I am loud, I am passionate and I love working with people. I love talking to people, and I love meeting new people. I’m also mad about activism, advocacy, politics… you’ll probably find me arguing or debating with other people! However, I believe that you can’t really be a true advocate unless you meet new people and listen to them and their opinions, wherever they stand on the political spectrum, because you have to be open-minded to be able to listen to them.
At the end of high school, I really struggled with what I wanted to study. I thought about studying political sciences and social sciences, but I didn’t like essay writing. I also felt that my political views and beliefs come from personal experiences, and not from the ‘-isms’ of the world. Plus, I had always wanted to work in health care; that was something that I dreamed of since I was eight years old! Originally, I wanted to be a doctor, but my marks weren’t high enough – but I am so glad that I didn’t, because I found midwifery instead!
I initially chose midwifery for its connection to health care, but I realised on the first day, from the first time I walked into UTS, that midwifery was way more political and social than anything else I could have done. It deals with feminism, women’s rights, politics in the workplace and health care, and empowerment.
Midwifery is advocacy; it literally means “with women”. Our teachers taught us straightaway that to be a midwife is to be with women, and to me, that sounded like activism and advocacy, and sounded more fulfilling way than anything I could have imagined in any other career. It worked out well for me, because even though I originally did it just to satisfy one part of my interests, it ended up encompassing all of my passions. It’s basically become my personality too – I love it!
I chose UTS because it’s the #1 for Midwifery and Nursing in Australia! I also live in Western Sydney, and UTS is easily accessible through public transport as I didn’t want to use a car.
The most memorable aspects of my study have been while I am on placement. You are in a very important moment in someone else’s life journey – the birth of their child. It could be the first time they’re becoming parents, the first time a woman becomes a mother, and you’re there for it. Seconds after the birth, a woman has become a mother, and not only are you there to witness it, you’re also there to make it a better journey for them and help empower them to be ready for their new role as a mother.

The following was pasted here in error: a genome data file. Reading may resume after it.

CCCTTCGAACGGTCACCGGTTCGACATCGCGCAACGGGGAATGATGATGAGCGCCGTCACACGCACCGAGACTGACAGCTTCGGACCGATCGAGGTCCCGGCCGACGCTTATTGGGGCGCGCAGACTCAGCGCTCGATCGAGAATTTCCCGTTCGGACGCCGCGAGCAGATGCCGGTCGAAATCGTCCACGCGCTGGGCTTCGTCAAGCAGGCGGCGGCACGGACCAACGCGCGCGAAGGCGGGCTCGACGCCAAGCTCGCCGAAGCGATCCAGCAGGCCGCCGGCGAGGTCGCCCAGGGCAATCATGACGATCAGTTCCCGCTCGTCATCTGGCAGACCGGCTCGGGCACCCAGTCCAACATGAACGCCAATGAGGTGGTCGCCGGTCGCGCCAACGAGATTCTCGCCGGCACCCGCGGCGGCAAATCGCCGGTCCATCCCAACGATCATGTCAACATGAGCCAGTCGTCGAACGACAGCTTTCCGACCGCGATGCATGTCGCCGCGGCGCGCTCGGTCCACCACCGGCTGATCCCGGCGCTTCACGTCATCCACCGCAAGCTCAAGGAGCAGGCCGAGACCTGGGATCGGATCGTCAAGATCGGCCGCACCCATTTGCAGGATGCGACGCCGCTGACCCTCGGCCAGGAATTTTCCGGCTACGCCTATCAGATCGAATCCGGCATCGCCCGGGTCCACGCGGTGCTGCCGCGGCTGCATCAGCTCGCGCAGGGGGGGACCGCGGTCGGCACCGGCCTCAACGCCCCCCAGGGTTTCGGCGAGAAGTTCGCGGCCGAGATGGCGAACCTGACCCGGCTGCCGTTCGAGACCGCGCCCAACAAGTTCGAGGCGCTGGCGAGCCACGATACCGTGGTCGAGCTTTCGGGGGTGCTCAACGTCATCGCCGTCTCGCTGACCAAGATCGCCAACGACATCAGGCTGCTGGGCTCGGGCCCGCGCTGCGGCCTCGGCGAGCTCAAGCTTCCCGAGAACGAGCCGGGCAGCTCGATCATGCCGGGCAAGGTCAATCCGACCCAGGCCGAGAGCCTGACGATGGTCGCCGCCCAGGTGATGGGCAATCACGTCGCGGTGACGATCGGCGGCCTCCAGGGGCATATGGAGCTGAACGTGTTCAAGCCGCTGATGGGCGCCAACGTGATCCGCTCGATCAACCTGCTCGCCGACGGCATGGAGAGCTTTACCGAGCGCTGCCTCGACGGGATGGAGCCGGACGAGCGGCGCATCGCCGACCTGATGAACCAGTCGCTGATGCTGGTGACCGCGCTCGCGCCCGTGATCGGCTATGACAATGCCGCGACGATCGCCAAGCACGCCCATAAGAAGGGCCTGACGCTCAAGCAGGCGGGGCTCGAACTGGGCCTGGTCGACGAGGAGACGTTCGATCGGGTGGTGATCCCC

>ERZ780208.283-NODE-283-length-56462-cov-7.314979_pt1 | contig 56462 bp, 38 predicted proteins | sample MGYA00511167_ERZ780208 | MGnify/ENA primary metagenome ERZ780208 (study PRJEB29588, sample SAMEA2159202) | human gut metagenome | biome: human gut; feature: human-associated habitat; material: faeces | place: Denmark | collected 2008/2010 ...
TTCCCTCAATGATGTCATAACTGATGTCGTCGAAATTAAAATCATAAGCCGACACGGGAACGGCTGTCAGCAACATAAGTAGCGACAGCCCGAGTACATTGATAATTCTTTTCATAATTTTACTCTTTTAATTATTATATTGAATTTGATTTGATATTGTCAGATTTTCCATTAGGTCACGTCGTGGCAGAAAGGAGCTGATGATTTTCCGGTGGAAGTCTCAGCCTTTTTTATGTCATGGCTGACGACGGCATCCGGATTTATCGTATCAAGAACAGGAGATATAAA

The first birth that I saw was a normal birth and it was amazing. The woman was so powerful, and she gave birth to a beautiful baby girl. It was an out-of-body experience for me, because I just felt so honoured to be involved. I even cried afterwards! I had no idea what midwifery was before studying it, I never considered how women gave birth before, but seeing it for the first was amazing.
Every birth thereafter has been just as awesome – even though you can experience some difficult ones, as a midwife, you are there with another human and you have the skills to make them feel better. I love being a midwife, I get goose bumps talking about it!
By studying to be a midwife, I think I’ve become very empathetic. I’ve met a lot of people who have different perspectives and I’ve become more open-minded. I’m also better at communicating now, and I’m better at reading people – my intuition has improved a lot. These are the skills that you learn from being around people who are at different phases in their life, and these are skills I can use when I’m around other people at university, work or at home. I think studying midwifery has made me a better person.
It’s my last year, so my immediate plan for the future is to make it through this year! I also have lots of conferences I want to attend, and I am even travelling overseas for the first time to the International Conference for Midwives in Bali – it’s going to be awesome. Then, I’ll graduate and begin working; my aim is to work in a continuity of care model. Once I’ve experienced working in this model of care, I want to try and use everything I know and learn to make sure that continuity of care is something that every woman has access to, not just in the big tertiary hospitals or the small birth-centres. I want to advocate for this model of care because every woman that gives birth should have someone that she knows with her. This is the golden standard so it should be given to all women.
I am also very interested in working overseas – seeing birth culture overseas in countries like Lebanon (where my dad is from) is very interesting to me, and I would love to see where that takes me. However, I want to start making change in Australia first – health care here is good but it can be improved, especially for women, babies and families.
My advice is be confident. Be confident in yourself and in your abilities, and just know that you are as good as anyone else in the room. My dad said to me, ‘World leaders, academics, professionals, we all have one thing in common: we are all human’. There’s no reason to be scared of another human, even if they are more qualified or more experienced than you; you can also get to that place if you believe in yourself! People also respond to your confidence; if you’re sure of yourself, people will recognise that and you’ll get more opportunities that way.
Find out more about the Bachelor of Midwifery at UTS.